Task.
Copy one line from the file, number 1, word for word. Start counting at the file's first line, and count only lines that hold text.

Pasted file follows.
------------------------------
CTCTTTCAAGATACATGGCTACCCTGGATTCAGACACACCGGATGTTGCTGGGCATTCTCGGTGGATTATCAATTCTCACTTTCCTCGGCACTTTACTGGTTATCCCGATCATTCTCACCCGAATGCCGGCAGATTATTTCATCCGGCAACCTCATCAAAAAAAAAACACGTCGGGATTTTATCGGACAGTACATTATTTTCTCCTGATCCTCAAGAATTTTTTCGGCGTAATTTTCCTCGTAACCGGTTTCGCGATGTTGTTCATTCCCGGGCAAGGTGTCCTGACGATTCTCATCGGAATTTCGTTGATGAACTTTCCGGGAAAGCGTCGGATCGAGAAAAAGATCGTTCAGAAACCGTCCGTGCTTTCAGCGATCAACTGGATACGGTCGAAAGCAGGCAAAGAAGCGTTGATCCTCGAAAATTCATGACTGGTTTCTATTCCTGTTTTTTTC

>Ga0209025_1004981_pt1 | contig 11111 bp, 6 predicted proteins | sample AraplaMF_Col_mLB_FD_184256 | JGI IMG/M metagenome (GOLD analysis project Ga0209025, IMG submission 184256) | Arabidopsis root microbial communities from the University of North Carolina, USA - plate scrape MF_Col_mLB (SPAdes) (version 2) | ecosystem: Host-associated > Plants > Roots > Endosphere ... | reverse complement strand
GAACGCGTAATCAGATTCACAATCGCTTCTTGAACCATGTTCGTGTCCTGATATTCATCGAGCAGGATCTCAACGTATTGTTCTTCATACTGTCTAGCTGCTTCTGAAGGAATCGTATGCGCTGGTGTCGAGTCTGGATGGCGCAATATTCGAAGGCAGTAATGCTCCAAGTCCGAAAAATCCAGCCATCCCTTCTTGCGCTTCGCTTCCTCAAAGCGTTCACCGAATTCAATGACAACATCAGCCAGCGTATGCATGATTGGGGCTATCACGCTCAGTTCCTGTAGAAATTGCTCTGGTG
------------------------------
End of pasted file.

CTCTTTCAAGATACATGGCTACCCTGGATTCAGACACACCGGATGTTGCTGGGCATTCTCGGTGGATTATCAATTCTCACTTTCCTCGGCACTTTACTGGTTATCCCGATCATTCTCACCCGAATGCCGGCAGATTATTTCATCCGGCAACCTCATCAAAAAAAAAACACGTCGGGATTTTATCGGACAGTACATTATTTTCTCCTGATCCTCAAGAATTTTTTCGGCGTAATTTTCCTCGTAACCGGTTTCGCGATGTTGTTCATTCCCGGGCAAGGTGTCCTGACGATTCTCATCGGAATTTCGTTGATGAACTTTCCGGGAAAGCGTCGGATCGAGAAAAAGATCGTTCAGAAACCGTCCGTGCTTTCAGCGATCAACTGGATACGGTCGAAAGCAGGCAAAGAAGCGTTGATCCTCGAAAATTCATGACTGGTTTCTATTCCTGTTTTTTTC